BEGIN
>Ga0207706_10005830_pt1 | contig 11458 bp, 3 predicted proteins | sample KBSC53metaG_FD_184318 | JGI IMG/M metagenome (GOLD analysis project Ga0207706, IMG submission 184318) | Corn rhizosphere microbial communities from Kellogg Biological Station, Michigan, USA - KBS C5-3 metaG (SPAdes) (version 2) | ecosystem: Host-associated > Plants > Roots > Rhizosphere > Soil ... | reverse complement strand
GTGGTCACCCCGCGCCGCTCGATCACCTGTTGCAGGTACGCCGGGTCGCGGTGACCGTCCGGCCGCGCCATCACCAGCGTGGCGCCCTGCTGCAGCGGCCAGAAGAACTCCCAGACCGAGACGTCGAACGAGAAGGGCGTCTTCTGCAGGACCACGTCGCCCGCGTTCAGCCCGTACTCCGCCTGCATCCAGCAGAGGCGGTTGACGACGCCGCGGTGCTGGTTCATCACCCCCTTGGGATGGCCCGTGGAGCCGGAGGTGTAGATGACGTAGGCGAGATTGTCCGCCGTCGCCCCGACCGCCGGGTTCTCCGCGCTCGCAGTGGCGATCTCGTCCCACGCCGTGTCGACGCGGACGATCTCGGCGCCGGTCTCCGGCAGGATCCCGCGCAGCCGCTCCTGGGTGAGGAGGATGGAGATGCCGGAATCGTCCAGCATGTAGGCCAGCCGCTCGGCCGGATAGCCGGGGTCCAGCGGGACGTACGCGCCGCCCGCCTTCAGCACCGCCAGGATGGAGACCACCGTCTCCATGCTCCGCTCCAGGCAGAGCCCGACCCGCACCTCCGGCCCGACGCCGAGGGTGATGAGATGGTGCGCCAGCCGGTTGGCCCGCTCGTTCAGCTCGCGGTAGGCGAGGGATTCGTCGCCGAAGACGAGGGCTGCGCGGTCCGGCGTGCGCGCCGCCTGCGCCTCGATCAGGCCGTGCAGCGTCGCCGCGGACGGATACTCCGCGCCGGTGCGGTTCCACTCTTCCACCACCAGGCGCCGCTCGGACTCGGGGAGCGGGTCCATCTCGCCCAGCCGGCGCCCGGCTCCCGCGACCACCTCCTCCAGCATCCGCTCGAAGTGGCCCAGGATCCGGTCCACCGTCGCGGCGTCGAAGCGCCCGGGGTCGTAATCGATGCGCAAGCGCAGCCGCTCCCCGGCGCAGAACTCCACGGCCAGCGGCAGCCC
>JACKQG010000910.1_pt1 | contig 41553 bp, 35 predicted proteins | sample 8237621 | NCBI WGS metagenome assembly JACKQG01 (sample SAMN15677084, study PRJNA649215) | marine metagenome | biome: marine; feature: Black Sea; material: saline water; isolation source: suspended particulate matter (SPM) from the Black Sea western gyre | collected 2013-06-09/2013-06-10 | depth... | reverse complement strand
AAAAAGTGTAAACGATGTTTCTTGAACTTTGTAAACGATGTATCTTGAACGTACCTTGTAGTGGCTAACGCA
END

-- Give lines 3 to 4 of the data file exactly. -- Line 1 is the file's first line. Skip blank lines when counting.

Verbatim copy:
>JACKQG010000910.1_pt1 | contig 41553 bp, 35 predicted proteins | sample 8237621 | NCBI WGS metagenome assembly JACKQG01 (sample SAMN15677084, study PRJNA649215) | marine metagenome | biome: marine; feature: Black Sea; material: saline water; isolation source: suspended particulate matter (SPM) from the Black Sea western gyre | collected 2013-06-09/2013-06-10 | depth... | reverse complement strand
AAAAAGTGTAAACGATGTTTCTTGAACTTTGTAAACGATGTATCTTGAACGTACCTTGTAGTGGCTAACGCA